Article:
An effort to produce an historic preservation ordinance for Camden has culminated in a draft document that proposes rules for protecting specific areas, including the downtown fire district and Curtis Island. Now it is time for the public to weigh in.

On Wednesday, June 1, the Camden Planning Board will hold the first in a series of public hearings on the proposed ordinance (see link below for draft ordinance), beginning at 5 p.m. in the Washington Street Conference Room.

“This is putting some meat to historical preservation,” said Richard Householder, a member of the board’s ad hoc working group that convened last year to write the ordinance. The group also includes planning board member Lowrie Sargent, Historical Resource Committee Chairman Kit Parker, architect Chris Glass, and Steve Wilson, Camden’s planner and code enforcement officer.

The general goal of the ordinance, said its authors, is to provide a framework by which to preserve the town’s historical integrity.

The ordinance has just begun on its path through the public process, which, if the planning board recommends and the Select Board agrees, will be placed before voters on the November ballot.

The proposed ordinance is to protect and enhance the Historic Downtown Fire District (the area that burned during the devastating 1892 fire, which destroyed 40 buildings and 60 businesses); Curtis Island, home to an historic lighthouse; town-owned properties in other historic districts; and other privately-owned historic properties as requested by owners.

“It is intended that these related regulations be used to make certain that construction or demolition of, or alterations to, buildings, structures or designed landscapes within these areas are executed in a manner that is compatible with the character of the districts,” the ordinance said.

Three years ago, a plan to site a Dunkin’ Donuts in downtown Camden drew protest from citizens, who initiated a moratorium on formula franchise businesses. That led to an effort by the town’s planning board to craft design standards that reflected, the board concluded, a community sentiment favoring protection of the town’s character, its historic features and specific architectural details. Standards were approved by voters in 2009.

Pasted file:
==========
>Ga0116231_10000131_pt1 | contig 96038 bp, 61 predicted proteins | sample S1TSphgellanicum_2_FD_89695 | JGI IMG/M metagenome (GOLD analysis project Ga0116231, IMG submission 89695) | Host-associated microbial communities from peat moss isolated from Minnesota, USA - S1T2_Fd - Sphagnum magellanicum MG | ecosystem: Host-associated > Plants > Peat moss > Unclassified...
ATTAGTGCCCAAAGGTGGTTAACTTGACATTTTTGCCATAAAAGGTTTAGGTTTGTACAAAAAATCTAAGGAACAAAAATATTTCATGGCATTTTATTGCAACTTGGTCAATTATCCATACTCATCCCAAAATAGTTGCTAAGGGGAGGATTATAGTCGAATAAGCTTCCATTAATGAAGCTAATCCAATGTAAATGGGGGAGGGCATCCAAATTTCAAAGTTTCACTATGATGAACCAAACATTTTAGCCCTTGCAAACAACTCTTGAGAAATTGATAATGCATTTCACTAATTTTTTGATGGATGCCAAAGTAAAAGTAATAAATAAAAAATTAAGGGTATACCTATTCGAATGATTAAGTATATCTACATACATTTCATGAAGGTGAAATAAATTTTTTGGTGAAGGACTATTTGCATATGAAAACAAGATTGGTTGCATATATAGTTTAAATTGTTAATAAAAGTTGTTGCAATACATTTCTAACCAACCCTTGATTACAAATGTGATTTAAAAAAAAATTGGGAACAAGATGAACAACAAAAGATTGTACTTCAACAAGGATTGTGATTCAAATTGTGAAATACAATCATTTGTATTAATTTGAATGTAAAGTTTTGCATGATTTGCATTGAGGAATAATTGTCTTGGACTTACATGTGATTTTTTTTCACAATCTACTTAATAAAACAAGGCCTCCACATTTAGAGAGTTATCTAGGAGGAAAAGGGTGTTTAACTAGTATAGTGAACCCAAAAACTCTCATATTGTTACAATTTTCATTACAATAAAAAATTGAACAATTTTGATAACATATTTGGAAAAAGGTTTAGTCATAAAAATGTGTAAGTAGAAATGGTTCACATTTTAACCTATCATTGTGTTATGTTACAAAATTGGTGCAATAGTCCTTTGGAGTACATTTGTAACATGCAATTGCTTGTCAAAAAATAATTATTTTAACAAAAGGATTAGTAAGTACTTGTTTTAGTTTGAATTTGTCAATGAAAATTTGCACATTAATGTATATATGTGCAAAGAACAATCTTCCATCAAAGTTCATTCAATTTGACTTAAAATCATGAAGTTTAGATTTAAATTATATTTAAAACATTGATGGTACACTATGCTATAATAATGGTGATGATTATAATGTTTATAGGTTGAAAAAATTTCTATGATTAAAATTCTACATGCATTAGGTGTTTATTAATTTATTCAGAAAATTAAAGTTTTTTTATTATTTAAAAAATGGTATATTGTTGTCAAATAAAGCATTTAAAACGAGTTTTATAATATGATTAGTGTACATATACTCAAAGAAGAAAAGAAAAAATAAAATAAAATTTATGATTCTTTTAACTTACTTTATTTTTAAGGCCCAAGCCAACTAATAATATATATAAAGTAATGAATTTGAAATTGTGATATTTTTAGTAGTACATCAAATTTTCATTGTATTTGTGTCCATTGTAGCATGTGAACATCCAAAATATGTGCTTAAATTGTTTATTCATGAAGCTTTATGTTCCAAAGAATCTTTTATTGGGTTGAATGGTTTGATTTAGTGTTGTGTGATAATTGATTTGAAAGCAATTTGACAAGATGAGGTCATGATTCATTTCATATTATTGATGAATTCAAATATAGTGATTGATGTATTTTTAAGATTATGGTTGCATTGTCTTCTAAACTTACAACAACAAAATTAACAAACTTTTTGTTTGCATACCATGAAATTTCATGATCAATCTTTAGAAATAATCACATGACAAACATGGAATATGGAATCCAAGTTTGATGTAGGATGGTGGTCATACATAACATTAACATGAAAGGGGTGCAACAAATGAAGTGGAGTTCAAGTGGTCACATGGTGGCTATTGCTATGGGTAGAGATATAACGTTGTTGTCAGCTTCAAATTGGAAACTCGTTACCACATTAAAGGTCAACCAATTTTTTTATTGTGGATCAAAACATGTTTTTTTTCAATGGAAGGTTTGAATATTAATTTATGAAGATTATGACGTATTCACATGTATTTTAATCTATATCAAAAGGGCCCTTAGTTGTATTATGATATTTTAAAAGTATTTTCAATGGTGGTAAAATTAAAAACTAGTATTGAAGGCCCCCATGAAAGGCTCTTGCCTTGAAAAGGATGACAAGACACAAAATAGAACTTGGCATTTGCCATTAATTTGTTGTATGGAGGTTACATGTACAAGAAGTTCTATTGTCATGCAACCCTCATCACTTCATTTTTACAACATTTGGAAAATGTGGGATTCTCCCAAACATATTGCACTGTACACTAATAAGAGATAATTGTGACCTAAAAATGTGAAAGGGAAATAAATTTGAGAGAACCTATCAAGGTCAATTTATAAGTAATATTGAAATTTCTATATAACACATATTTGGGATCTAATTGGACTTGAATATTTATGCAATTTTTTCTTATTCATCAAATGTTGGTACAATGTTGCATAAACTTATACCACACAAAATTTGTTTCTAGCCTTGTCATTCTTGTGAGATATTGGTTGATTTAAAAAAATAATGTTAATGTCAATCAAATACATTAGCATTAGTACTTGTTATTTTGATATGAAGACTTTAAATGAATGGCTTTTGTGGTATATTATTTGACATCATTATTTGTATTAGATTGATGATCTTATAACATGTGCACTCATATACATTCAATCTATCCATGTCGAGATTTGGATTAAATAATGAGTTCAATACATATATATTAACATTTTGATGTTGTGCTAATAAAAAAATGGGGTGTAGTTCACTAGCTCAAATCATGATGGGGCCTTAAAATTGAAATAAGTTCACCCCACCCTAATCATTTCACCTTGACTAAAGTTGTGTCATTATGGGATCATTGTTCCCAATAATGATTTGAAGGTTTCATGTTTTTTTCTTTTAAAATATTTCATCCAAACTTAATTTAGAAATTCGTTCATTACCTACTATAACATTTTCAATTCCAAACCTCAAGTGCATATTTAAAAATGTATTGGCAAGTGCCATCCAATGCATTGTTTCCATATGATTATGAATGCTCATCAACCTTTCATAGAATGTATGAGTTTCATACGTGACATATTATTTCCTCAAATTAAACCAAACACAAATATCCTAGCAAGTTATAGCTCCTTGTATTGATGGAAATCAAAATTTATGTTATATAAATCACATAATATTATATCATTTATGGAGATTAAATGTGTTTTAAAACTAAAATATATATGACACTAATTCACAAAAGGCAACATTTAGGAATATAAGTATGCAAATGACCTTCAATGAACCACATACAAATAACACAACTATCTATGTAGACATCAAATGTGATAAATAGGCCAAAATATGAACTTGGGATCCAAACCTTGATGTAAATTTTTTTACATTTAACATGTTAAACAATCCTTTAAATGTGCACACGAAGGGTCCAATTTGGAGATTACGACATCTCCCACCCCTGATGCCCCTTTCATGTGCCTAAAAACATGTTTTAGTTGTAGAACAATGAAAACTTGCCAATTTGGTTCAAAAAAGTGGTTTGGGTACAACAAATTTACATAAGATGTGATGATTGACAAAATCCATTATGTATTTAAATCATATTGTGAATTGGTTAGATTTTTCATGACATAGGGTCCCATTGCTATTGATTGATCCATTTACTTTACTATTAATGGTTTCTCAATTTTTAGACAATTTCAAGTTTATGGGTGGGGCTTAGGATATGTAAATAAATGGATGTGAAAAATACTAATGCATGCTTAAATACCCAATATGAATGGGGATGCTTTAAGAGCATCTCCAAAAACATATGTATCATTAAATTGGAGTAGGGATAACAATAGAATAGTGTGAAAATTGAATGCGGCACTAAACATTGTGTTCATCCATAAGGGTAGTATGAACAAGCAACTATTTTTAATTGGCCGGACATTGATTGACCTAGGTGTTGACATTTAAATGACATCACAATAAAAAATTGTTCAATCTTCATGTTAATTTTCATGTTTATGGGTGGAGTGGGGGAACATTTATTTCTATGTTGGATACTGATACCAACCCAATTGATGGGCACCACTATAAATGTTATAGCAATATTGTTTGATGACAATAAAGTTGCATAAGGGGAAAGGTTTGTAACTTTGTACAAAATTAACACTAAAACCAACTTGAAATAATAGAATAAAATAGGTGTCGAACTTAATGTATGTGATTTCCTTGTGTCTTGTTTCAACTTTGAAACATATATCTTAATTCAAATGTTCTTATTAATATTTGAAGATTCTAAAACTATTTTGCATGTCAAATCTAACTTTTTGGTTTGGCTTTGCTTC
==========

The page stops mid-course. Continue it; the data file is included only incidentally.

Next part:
The board cited Camden’s 2005 Comprehensive Plan objective to establish an historic preservation ordinance as reason to move forward with its creation, and last October, the subcommittee began drafting the document, which is available at the town office, and will be posted at the town’s website.

The proposed ordinance defines historic districts, sites and landmarks. It calls for the creation of a Camden Historic Preservation Commission, consisting of five members and two alternates, that would review all projects requiring a certificate of approval. The commission would replace the existing historic resources committee, which has been in existence since 1992.

The ordinance calls for the commission to review building projects in historic districts, or relating to historic sites and landmarks, and decide whether to issue a certificate of appropriateness. For properties that fall under protection, no building permits are to be issued by the town, or work commence on them, excepting emergency repair, until an appropriateness certificate is issued. That certificate will apply only to the exterior of a building, and is not required for general maintenance and repair.

The commission is also to review construction of new buildings in the historic districts, which are to be “generally of such design, form, proportion, mass, configuration, building material, texture, color and location on a lot as will be compatible with other buildings in the historic district and with streets and open spaces to which it is visually related and in keeping with the area,” the ordinance said.

The ordinance outlines those visibility compatibility factors.

Part of the impetus behind crafting the ordinance is to position Camden to better access federal preservation grants as administered by the Certified Local Government Program, coordinated by the Maine Historic Preservation Commission. The CLG Program, now 30 years old, promotes preservation at the local level, and towns with historic preservation ordinances are eligible to apply for annual grants that fund architectural and archeological surveys, restoration projects and planning assistance.

Currently, Bangor (the first in the state), York, Topsham, Kennebunk, Hampden, Lewiston, Saco, Castine, Portland and Gardiner participate in the program. Federal law dictates that 10 percent of federal appropriations for the National Register of Historic Places goes to the CLG Program.

“This is the next step to make the committee regulatory, but to limit it geographically,” said Chris Glass, a Camden architect and who served on the planning board’s subcommittee to help draft the ordinance.

Glass cited the architectural design and urban planning that rose from the ashes of the 1892 fire, the intentional building of multi-story brick buildings that front the street, their uses mixed, with residences upstairs and shops on the lower floors.

“This is the essence of what people think when coming into the town of Camden,” he said.

He said that historic preservation programs enhance property values.

“It is a great economic development tool,” said Glass.

The planning board anticipates holding more than one hearing on the proposed ordinance, and seeks public comments. It has not voted either way on its recommendation to the select board. That vote will come later in the process, as the November voting date approaches.